“People used to have a sense of permanence. Nowadays they don’t believe that,” says Rob Barrish, owner of Baker the Sign Man at 1125 Race Street. Running strong after nearly 150 years, the sign company whose product ranges from the “old world craftsmanship” of hand-painting and gold leaf lettering to computer generated and “high impact electrical” installations has no intentions hanging a “closed” sign its own permanence. Word of mouth continues to bring in new work from designers, architects, and corporations. Says Barrish, “we don’t advertise.”
Regardless of which end of Baker’s contrasting spectrum of products customers need, Barrish says, “so much is driven by economics.” The exacting technique of glass gilding is exquisite to behold. But such hand labor is costly and extremely rare. Nacine Supinsky, one of six on staff at Baker, is Barrish’s business partner and co-owner. A former painting major from University of the Arts, she is now the lone hand-painted sign maker and trained glass gilder at Baker. There was a time when as many as eleven sign painters churned out work there.
Supinsky apprenticed for many years in the venerable glass gilding trade. Although it was always seen as a craft to be passed on to succeeding generations, fewer people migrate toward it these days. To Supinsky, the skill she would impart above all others would have to be patience—the single most important thing she’s learned. And with so much to learn in gilding, Supinsky stills sees herself as an apprentice.
Glass gilding has faded away in Philadelphia’s budget conscious sign market; apparently there are more monied gold lettering clients in New York City. The national picture is somewhat different with people beginning to talk about a renaissance in sign painting. “There are young people all over [taking up the trade],” Supinsky says. Perhaps they are drawn to the sense of authorship and meticulous craftsmanship that a finished, hand-painted sign proclaims.
It used to be you could look around town and identify specific sign painters by the look or style of their work. Their lettering took on the distinctive qualities of a personal signature. “I challenge myself with each job,” Supinsky explains. “I get to know the client and give them ‘a piece of myself’ that will last forever. That flavor, that passion, doesn’t translate into computer lettering.”
When one has the need and the means, Supinsky can deliver the undeniable beauty of shiny, 23-karat gold leaf lettering. To her trained, professional eye (and even to that of a layperson, she contends), there’s no comparison between a “fake foil” or gold vinyl letter considered “good enough” and the genuine article. Supinsky proudly cites the quality of Baker’s sign affixed to Rouge, the popular restaurant opposite Rittenhouse Square. That sign is made of fine ground black glass, gold leaf, and redwood. “We were definitely thinking of permanence,” says Barrish of the sign that has since become a Philadelphia icon.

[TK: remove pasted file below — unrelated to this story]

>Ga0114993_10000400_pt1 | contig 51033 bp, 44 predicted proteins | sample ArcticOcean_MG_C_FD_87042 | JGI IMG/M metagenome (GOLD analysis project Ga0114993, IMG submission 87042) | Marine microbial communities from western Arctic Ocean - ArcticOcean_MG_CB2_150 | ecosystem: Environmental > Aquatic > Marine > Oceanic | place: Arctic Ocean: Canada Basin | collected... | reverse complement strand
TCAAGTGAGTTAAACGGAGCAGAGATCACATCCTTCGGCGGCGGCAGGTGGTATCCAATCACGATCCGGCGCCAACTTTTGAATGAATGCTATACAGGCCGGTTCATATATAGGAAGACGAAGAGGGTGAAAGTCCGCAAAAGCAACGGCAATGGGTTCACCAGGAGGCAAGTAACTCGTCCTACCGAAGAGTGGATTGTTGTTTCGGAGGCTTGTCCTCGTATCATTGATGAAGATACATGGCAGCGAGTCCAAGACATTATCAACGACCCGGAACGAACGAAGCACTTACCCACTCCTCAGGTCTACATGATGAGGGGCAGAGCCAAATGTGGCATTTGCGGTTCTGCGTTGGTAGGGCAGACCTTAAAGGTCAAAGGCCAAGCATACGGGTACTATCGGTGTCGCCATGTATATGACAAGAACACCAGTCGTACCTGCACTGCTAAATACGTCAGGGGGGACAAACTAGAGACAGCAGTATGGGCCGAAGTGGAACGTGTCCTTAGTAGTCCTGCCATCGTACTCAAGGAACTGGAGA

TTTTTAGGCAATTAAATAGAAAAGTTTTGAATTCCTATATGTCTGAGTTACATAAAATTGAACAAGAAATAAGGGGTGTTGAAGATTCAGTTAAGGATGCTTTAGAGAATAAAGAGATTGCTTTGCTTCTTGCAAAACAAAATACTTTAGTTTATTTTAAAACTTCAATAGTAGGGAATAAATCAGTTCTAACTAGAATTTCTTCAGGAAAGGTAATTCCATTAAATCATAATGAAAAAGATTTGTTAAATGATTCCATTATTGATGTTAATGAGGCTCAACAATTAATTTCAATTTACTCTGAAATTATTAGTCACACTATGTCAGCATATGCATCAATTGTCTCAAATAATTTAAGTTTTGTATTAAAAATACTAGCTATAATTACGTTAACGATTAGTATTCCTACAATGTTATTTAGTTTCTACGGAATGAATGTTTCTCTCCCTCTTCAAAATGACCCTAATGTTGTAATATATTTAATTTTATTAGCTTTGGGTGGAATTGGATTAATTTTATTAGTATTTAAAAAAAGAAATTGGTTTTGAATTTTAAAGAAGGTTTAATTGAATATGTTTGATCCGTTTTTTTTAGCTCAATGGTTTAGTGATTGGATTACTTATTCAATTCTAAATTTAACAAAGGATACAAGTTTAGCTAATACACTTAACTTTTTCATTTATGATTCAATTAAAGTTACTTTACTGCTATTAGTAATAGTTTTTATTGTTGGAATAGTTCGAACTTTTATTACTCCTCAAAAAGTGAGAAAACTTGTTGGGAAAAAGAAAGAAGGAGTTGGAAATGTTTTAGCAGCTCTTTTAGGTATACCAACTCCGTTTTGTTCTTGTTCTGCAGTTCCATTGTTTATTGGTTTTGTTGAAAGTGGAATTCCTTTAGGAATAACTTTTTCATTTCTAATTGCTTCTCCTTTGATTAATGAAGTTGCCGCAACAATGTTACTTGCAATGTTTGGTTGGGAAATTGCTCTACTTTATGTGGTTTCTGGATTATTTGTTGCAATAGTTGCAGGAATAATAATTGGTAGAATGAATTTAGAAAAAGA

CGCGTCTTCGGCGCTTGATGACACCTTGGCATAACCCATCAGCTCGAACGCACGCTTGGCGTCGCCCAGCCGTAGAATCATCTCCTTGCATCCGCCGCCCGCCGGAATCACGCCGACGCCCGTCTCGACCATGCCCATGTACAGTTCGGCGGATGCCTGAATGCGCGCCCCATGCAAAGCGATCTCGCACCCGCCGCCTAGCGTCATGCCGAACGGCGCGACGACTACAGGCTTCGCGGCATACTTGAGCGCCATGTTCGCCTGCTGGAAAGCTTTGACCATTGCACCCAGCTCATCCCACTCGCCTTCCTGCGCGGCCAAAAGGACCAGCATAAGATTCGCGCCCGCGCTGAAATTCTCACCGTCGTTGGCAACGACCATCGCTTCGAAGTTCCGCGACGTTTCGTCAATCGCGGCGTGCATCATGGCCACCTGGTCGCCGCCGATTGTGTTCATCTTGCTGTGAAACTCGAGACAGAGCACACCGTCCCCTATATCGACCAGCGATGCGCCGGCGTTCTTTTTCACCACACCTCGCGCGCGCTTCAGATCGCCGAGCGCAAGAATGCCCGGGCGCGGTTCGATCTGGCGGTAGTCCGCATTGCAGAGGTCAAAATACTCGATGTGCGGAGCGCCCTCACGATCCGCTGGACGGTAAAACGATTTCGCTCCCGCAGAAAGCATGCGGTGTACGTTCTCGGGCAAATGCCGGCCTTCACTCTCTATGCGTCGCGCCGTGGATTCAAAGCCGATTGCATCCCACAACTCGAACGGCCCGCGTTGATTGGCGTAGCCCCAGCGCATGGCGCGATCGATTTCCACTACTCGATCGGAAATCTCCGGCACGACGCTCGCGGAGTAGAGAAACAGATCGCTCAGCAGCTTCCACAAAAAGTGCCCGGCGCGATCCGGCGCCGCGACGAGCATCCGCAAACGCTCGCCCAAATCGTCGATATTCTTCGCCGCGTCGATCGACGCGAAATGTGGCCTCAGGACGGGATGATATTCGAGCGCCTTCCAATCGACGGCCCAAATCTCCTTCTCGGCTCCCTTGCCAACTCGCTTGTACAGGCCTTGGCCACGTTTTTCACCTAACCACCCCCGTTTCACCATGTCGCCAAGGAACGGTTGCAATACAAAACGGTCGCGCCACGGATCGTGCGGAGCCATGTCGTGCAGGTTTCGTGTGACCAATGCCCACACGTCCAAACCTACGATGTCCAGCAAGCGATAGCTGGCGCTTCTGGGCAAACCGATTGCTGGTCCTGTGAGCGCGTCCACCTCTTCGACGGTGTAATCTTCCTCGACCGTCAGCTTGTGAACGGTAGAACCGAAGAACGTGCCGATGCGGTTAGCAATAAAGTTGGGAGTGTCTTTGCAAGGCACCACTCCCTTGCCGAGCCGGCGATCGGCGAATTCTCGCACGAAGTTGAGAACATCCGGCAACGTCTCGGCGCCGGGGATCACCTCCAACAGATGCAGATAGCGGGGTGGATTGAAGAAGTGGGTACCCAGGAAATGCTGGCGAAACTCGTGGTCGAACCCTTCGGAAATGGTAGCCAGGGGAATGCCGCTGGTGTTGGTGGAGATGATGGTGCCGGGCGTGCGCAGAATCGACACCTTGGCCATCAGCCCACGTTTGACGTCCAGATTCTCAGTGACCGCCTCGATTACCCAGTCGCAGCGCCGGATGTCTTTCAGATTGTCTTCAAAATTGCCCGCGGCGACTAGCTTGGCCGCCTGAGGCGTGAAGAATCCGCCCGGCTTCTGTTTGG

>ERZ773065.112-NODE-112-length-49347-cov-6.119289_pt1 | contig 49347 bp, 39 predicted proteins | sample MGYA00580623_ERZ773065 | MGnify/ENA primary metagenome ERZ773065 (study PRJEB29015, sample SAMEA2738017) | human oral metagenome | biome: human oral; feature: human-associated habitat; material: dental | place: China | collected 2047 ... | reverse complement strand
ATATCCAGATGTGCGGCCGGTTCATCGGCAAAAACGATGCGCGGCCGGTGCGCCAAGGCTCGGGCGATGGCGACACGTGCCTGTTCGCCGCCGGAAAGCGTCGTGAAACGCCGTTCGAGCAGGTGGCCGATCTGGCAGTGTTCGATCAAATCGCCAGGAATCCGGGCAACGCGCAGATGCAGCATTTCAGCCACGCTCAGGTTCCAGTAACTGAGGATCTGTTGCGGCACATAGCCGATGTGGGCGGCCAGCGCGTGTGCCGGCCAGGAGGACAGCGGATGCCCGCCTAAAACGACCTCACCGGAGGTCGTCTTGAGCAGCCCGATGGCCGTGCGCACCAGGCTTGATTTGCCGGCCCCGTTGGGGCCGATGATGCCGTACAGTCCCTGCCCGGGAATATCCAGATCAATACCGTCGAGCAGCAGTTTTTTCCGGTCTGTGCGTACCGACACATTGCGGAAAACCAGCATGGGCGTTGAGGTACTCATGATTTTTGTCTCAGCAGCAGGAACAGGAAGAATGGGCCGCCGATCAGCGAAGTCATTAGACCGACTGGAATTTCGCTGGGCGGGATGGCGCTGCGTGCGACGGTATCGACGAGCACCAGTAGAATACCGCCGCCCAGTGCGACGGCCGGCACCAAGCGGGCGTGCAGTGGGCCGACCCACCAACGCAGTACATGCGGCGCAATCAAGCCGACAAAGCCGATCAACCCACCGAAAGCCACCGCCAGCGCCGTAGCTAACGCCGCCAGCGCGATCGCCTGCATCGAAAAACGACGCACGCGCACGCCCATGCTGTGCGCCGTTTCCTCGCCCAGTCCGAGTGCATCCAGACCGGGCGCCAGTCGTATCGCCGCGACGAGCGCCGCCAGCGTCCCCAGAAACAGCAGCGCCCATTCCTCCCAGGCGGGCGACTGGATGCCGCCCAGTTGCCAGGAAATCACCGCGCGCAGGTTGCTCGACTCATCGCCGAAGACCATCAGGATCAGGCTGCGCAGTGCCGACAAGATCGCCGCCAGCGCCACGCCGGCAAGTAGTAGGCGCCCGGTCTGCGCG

Inevitably, onlookers gather when the glass gilder performs her fascinating, intimately arcane craft in the field. At street level or up on a lift, Supinsky enjoys her enthralled audiences. She has even contemplated a book, a series of photographs of the curious people she sees through gilded glass.
Impossibly thin sheets of fluttering gold leaf are deftly applied to letters outlined on the reverse of the glass facing the street as protection from the elements. The work is so consuming that glass gilders don’t focus on letters, words or sentences. Just shapes. According to Supinsky, “You could have worked on a sign for two weeks and not even remember what it said. You’re always on the edge of hell with gilding. You can spend days getting every little detail right and then it all washes off.”
A finishing swipe with a soft, damp cloth is enough to ruin the entire job if it turns out the glass wasn’t clean enough or the temperature at application wasn’t ideal. Yet backing the gold letters with delicately brushed final coats of paint and marine spar varnish yields a bright sign that may last a hundred years or more. Caution: Skip the Windex. Ammonia is a paint remover and will destroy a gilder’s masterpiece.
Supinsky says, “If you decide to do a gold job with a passionate, talented sign painter put it in their hands and trust them. They see it as ‘their’ work. The client pays for it but they put their heart and soul into it.”
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Baker the Sign Man has called Philadelphia home since 1870. As technology has advanced the sign industry, so too has it advanced the evolution of this local company. And from their low profile, you wouldn’t even know you just might be looking at one of their signs, whether the hand-painted gold leaf of the late, great Brasserie Perrier, the cast bronze plaque of Osteria, or the custom, laser-cut metal sign at Holt’s Cigars. Below are some of the signs you might recognize, made here in Philadelphia, the way they have been for 144 years.
Good article, lots of net info, thank you.
I always appreciate seeing an article on *real* sign work and real sign makers, as my dad, Joseph Feldman, was one of the best-known sign men in Philadelphia. Among his most familiar signs were the Pat’s “King of Steaks” sign (including a crown with “jewels”) and the hot-dog-shaped Levis’ Hot Dogs sign.
It’s good to know that Baker the Sign Man is still around, and that high-quality, detailed sign work is still being done in Philadelphia.
For those who are interested, two Philadelphians, Mr. Joel Spivak and Mr. Len Davidson, restore signs (at least I think that they still do). I think that they also make new signs — Mr. Davidson does neon work.
Thanks for running this piece. If I write for Hidden City again, perhaps I should do an article on my dad’s work!